Increased remote work due to the COVID-19 pandemic has only exacerbated privacy and cybersecurity concerns, and likely has not changed the finding in Experian’s 2015 Second Annual Data Breach Industry Forecast:

Employees and negligence are the leading cause of security incidents but remain the least reported issue.

A more recent state of the industry

On January 13, House Delegate Sara Love Introduced the “Biometric Identifiers and Biometric Information Privacy Act” (the “Act”) substantially modeled after the Biometric Information Privacy Act in Illinois, 740 ILCS 14 et seq. (the “BIPA”). Enacted in 2008, the Illinois BIPA only recently triggered an avalanche of class actions in Illinois, spurring other

The California Privacy Rights Act (CPRA), passed in November, 2020, added to the California Consumer Privacy Act (CCPA) an express obligation for covered businesses to adopt reasonable security safeguards to protect personal information. The CPRA also clarified the CCPA’s private right of action for consumers whose personal information is breached due to a failure to

Privacy and security continue to be at the forefront for legislatures across the nation, despite (or perhaps because of) the COVID-19 pandemic.  In late May, with back-to-back amendments, Washington D.C. and Vermont significantly overhauled their data breach notification laws, including expansion of the definition of personal information, and heightened notice requirements.  Now, Michigan may follow

On July 21, 2020, the New York Department of Financial Services (“DFS”) filed its first enforcement action under New York’s Cybersecurity Requirements for Financial Services Companies, 23 N.Y.C.R.R. Part 500 (“Reg 500”).    Reg 500, which took effect in March 2017, imposes wide-ranging and rigorous requirements on subject organizations and their service providers, which are summarized

On January 1, 2020 the California Consumer Privacy Act (CCPA) took effect. Largely considered the most expansive U.S. privacy law to date, there has been much anticipation over the impact the law will have on the privacy litigation landscape. Although the California Attorney General’s (“AG”) enforcement authority only begins on July 1, this has not

In the midst of COVID-19 challenges, privacy and security matters continue to be at the forefront for federal and state legislature. In late March, the Washington D.C. (“D.C.”) legislature amended its data breach notification law, with significant overhauls including expansion of its definition of personal information, updates to notification requirements and new credit monitoring obligations.

Over the past few months, businesses across the country have been focused on the California Consumer Privacy Act (CCPA) which dramatically expands privacy rights for California residents and provides a strong incentive for businesses to implement reasonable safeguards to protect personal information. That focus is turning back east as the Stop Hacks and Improve Electronic Data Security Act (SHIELD Act), becomes effective in less than two weeks. With the goal of strengthening protection for New York residents against data breaches affecting their private information, the SHIELD Act imposes more expansive data security and updates its existing data breach notification requirements.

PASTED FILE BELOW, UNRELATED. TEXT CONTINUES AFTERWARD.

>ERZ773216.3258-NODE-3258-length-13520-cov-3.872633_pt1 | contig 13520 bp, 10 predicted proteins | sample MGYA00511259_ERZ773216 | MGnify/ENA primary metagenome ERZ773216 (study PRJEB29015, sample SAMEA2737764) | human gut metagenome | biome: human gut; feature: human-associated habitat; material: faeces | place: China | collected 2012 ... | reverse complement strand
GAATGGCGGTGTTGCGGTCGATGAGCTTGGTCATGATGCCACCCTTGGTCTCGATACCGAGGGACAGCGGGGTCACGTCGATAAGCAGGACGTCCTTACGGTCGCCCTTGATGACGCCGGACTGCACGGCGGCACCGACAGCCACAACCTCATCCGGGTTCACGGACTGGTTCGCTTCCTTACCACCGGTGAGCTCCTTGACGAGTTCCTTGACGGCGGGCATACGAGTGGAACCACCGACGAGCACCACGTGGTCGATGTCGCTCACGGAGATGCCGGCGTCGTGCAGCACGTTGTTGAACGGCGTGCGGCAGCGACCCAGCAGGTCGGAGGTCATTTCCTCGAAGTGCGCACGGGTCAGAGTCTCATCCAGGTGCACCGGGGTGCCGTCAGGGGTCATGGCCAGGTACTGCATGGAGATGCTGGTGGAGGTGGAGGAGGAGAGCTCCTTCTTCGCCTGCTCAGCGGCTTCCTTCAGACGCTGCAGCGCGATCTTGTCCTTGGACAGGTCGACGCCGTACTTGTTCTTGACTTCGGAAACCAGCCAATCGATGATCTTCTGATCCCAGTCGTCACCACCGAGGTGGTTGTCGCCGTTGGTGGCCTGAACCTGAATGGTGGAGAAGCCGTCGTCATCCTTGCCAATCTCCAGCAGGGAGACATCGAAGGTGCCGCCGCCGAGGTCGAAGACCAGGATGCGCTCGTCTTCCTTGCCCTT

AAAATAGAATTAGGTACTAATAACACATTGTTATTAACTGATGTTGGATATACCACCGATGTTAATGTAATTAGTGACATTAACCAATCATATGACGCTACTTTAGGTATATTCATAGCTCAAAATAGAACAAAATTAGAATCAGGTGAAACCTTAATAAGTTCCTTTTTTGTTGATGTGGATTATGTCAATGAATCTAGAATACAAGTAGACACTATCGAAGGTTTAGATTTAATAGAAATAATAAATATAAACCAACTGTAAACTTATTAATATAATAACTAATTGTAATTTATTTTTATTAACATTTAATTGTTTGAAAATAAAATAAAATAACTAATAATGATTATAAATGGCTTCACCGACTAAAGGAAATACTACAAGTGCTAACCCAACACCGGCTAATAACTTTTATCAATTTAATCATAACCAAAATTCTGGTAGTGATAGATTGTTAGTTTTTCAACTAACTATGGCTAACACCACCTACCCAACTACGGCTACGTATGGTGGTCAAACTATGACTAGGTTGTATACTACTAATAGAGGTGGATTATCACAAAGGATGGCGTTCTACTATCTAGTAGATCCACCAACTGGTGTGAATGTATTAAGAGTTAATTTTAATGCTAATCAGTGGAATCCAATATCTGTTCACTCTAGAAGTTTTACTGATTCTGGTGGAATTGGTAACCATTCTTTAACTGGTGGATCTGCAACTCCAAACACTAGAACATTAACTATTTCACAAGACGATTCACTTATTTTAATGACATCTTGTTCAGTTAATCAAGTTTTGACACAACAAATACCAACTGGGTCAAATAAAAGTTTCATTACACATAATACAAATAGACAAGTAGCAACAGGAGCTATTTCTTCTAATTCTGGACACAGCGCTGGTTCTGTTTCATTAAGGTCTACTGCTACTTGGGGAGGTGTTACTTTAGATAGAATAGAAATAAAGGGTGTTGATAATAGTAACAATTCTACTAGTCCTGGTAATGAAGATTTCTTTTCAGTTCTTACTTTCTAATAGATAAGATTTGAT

This post highlights some features of the SHIELD Act. Given the complexities involved, organizations would be well-served to address their particular situations with experienced counsel.

When does the SHIELD Act become effective?

The SHIELD Act has two effective dates:

  • October 23, 2019 – Changes to the existing breach notification rules
  • March 21, 2020 – Data security requirements

Which businesses are covered by the SHIELD Act?

The SHIELD Act’s obligations apply to “[a]ny person or business which owns or licenses computerized data which includes private information” of a resident of New York. Previously, the obligation to provide notification of a data breach under New York’s breach notification law applied only to persons or businesses that conducted business in New York.

Are there any exceptions for small businesses?

As before the SHIELD Act, there are no exceptions for small businesses in the breach notification rule. A small business that experiences a data breach affecting the private information of New York residents must notify the affected persons. The same is true for persons or businesses that maintain (but do not own) computerized data that includes private information of New York residents. Persons or businesses that experience a breach affecting that information must notify the information’s owner or licensee.

However, the SHIELD Act’s data security obligations include some relief for small businesses, defined as any person or business with:
Continue Reading New York SHIELD Act FAQs

Image result for CCPA class actionAs reported by Bloomberg Law, data breach class action litigation has begun under the California Consumer Privacy Act (CCPA). Filed in the Northern District of California, San Francisco Division, a putative class action lawsuit against Hanna Andersson, LLC and its ecommerce platform provider, Salesforce.com, alleges negligence and a failure to maintain reasonable safeguards, among

Image result for 2020 california CCPASome business leaders and HR professionals may be waking up this morning not realizing they must provide a “Notice at Collection” to some or all of their employees and applicants under the new California Consumer Privacy Act (CCPA). This is not surprising given the confusion during 2019 about whether this law would reach that far.